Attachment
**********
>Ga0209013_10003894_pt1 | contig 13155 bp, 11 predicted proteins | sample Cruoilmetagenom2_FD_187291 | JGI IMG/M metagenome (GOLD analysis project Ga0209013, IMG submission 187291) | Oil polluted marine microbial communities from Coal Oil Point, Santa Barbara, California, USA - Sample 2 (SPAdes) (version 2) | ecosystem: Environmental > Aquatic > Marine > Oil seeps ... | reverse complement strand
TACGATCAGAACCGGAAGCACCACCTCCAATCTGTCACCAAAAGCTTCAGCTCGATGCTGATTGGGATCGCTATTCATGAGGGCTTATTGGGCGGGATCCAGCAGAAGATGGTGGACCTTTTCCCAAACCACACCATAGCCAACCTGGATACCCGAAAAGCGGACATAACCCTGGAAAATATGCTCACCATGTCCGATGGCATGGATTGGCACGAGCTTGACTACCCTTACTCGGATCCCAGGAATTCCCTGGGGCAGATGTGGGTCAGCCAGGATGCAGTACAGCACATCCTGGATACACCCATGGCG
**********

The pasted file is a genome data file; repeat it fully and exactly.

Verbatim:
>Ga0209013_10003894_pt1 | contig 13155 bp, 11 predicted proteins | sample Cruoilmetagenom2_FD_187291 | JGI IMG/M metagenome (GOLD analysis project Ga0209013, IMG submission 187291) | Oil polluted marine microbial communities from Coal Oil Point, Santa Barbara, California, USA - Sample 2 (SPAdes) (version 2) | ecosystem: Environmental > Aquatic > Marine > Oil seeps ... | reverse complement strand
TACGATCAGAACCGGAAGCACCACCTCCAATCTGTCACCAAAAGCTTCAGCTCGATGCTGATTGGGATCGCTATTCATGAGGGCTTATTGGGCGGGATCCAGCAGAAGATGGTGGACCTTTTCCCAAACCACACCATAGCCAACCTGGATACCCGAAAAGCGGACATAACCCTGGAAAATATGCTCACCATGTCCGATGGCATGGATTGGCACGAGCTTGACTACCCTTACTCGGATCCCAGGAATTCCCTGGGGCAGATGTGGGTCAGCCAGGATGCAGTACAGCACATCCTGGATACACCCATGGCG